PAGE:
The article reiterated what Michael and I have said on numerous occasions, mining rare earths comes with a significant environmental cost that green zealots like Tyler completely ignore when claiming solar energy is free and clean:

Mining the metals greatly damages the environment. In recent years, China has come down heavily on illegal mining and smuggling, cut export quotas and imposed production caps, stricter emissions standards and higher resource taxes to control environmental damage and stave off resource depletion.

However, these measures have irked rare earth importers, who complained about rising prices and strained supplies.

But China did exactly what it said it would do in 2009. It drove up prices with reduced output as global demand increased.

China’s rare earth output fell 36 percent year on year to 40,000 tonnes in the first half of the year. Prices of major rare earth products in July remained twice as high as prices at the beginning of 2011, although down from the beginning of the year.

In July 2009, about a year before President Barack Obama announced a $400 million loan guarantee for Abound, Jack Lifton, an expert on sources and uses of rare minerals, wrote a lengthy article for Resource Investor about the availability of tellurium for First Solar, a global leader in cadmium telluride solar panel manufacturering. Lifton’s conclusion should have served as a prophetic warning for Abound and any hope of profitability:

A company such as First Solar, which is critically dependent on a secure supply of tellurium to exist and on an unsustainable growth in the supply to it of tellurium for it to grow and achieve competitive pricing is a big risk for short-term investors. The maximum supply and production levels attainable of tellurium are quantifiable even if the actual production figures are murky, and they do not bode well for the future of First Solar if it must make profits to survive.

The next time you hear a politician like Max Tyler tout the benefits of “free” and “clean” energy, remember Abound Solar because there is no such thing as a free lunch.

The EPA press release we didn’t read

December 9, 2011 by Amy · Comments Off
Filed under: Archive, New Energy Economy 

No one read a press release from the Environmental Protection Agency stating that drinking water in Dimock, Pennsylvania is safe to drink and not contaminated by hydraulic fracturing because the EPA didn’t issue one. Instead it sent an email to Dimock residents.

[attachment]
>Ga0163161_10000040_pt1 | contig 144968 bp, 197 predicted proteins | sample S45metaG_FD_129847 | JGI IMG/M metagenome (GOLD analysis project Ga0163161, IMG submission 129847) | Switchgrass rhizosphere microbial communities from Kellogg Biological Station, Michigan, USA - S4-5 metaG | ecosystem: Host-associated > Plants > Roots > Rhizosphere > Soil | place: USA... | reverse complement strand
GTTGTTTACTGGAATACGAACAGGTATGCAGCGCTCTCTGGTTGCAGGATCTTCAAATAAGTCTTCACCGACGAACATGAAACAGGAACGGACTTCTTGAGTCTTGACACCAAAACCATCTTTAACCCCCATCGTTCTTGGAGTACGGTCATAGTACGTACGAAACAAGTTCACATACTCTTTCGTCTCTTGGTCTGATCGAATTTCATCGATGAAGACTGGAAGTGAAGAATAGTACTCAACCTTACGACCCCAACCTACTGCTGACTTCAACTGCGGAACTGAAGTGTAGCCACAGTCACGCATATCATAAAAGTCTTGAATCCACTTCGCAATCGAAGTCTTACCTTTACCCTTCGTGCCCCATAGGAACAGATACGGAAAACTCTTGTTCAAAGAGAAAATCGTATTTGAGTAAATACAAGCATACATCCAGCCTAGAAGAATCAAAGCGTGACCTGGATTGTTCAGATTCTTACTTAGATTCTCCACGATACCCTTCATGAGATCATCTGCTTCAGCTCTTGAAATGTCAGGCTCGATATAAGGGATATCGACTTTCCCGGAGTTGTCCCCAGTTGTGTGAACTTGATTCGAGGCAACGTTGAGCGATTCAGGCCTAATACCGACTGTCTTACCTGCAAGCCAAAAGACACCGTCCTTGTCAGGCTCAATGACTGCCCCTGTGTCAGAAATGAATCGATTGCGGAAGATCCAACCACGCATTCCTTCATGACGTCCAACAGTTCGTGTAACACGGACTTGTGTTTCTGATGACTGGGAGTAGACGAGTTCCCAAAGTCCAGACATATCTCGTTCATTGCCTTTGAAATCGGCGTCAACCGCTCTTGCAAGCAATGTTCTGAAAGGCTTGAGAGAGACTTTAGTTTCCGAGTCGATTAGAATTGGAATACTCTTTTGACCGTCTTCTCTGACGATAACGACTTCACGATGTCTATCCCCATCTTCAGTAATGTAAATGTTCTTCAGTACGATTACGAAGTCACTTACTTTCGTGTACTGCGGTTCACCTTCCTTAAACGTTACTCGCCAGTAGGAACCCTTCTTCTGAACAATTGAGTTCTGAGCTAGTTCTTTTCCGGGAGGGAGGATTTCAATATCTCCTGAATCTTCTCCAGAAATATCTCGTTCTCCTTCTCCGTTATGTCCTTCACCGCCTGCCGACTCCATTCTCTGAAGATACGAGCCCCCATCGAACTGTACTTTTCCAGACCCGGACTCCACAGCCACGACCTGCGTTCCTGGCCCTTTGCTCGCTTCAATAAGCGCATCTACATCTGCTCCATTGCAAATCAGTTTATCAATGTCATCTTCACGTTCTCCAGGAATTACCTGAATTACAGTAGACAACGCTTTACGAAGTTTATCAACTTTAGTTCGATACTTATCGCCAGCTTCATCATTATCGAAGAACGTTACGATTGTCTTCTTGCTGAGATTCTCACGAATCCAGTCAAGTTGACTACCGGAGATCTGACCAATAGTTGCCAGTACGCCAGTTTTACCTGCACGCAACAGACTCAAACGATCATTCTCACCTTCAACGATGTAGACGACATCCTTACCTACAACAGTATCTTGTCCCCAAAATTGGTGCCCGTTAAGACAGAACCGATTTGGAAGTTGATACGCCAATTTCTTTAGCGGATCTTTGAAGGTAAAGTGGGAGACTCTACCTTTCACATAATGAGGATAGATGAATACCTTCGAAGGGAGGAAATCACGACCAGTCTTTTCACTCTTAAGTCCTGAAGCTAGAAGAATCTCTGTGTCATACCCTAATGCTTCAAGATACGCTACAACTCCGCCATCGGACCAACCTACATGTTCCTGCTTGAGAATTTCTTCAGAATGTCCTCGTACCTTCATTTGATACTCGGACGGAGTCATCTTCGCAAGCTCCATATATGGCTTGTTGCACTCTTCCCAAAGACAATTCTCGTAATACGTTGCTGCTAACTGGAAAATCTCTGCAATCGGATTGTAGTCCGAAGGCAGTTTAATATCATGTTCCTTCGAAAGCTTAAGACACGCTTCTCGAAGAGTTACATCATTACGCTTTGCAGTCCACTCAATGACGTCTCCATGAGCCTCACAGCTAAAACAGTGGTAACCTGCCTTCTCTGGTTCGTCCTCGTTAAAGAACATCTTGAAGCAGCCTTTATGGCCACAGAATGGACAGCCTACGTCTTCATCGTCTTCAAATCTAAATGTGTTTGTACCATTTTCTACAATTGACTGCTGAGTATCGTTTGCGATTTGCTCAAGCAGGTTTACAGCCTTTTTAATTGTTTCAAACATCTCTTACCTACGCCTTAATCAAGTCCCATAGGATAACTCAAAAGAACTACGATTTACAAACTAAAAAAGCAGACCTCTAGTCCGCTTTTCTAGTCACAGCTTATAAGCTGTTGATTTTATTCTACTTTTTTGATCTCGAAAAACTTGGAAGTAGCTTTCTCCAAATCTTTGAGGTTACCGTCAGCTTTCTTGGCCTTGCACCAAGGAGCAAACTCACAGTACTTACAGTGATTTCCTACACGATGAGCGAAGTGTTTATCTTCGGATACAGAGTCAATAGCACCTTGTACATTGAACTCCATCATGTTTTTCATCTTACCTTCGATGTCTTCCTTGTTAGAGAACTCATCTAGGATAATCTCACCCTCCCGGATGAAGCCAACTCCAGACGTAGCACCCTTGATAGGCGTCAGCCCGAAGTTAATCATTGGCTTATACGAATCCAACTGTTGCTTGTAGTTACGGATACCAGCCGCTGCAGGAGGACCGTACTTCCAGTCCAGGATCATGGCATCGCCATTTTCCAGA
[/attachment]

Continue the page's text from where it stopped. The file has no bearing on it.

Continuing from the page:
-Original Message—– From: Taylor.Trish <Taylor.Trish@epamail.epa.gov>

To: Cc: Polish.David <Polish.David@epamail.epa.gov>

Sent: Fri, Dec 2, 2011 6:34 am

Subject: Follow-up status re: Nov 10, 2011 visit with Dimock PA residents

Dear Dimock Residents,

This email is a follow-up to the visits to Dimock area homes by EPA on November 10, 2011 and the subsequent review of well sampling data for wells impacted by the Cabot Oil and Gas Company drilling activities.                  EPA has conducted a preliminary review and screening of the data provided by the Pennsylvania Department of Environmental Protection and residents. While we are continuing our review, to date, the data does not indicate that the well water presents an immediate health threat to users.                  EPA will continue to review available information related to the concerns of Dimock area residents. We are continuing to work with the Commonwealth of Pennsylvania going forward on this issue.

Please feel free to call me or David Polish, Community Involvement Coordinator, at (215) 814-3327, if you have further questions.

Sincerely,

Trish Taylor, Community Involvement Coordinator

Hazardous Site Cleanup Division (Mailcode 3HS52)

U.S. Environmental Protection Agency,

Region 3 1650 Arch Street, Philadelphia, PA., 19103

phone: (215) 814 – 5539 fax: (215) 814 – 3015

Thanks to Heritage Foundation blog The Foundry for making it public:

Federal authorities have ruled that the drinking water in Dimock, Pennsylvania, which some claimed had been contaminated by nearby natural gas drilling efforts, is safe to drink. The statement lends some factual weight to a political debate wrought with emotion and more than the occasional doom-and-gloom proclamation.

Dimock has become a lightning rod in the fight against the natural gas extraction technique hydraulic fracturing. Anti-natural gas activists have used the town in a years-long campaign to prevent the practice, which they insist contaminates drinking water supplies.

But the Environmental Protection Agency says otherwise….

EPA’s findings comport with administrator Lisa Jackson’s previous statements regarding the effects – or lack thereof – of hydraulic fracturing on drinking water. Earlier this year, Jackson told a House committee that she was “not aware of any proven case where the fracking process itself has affected water.”

Scott Perry, director of the Pennsylvania Department of Environmental Protection’s Bureau of Oil and Gas Management, echoed that position. “There has never been any evidence of fracking ever causing direct contamination of fresh groundwater in Pennsylvania or anywhere else,” Perry said in April.

This is a stark contrast to how the EPA and the media responded to a “draft finding” regarding ground water in Pavillion, Wyoming.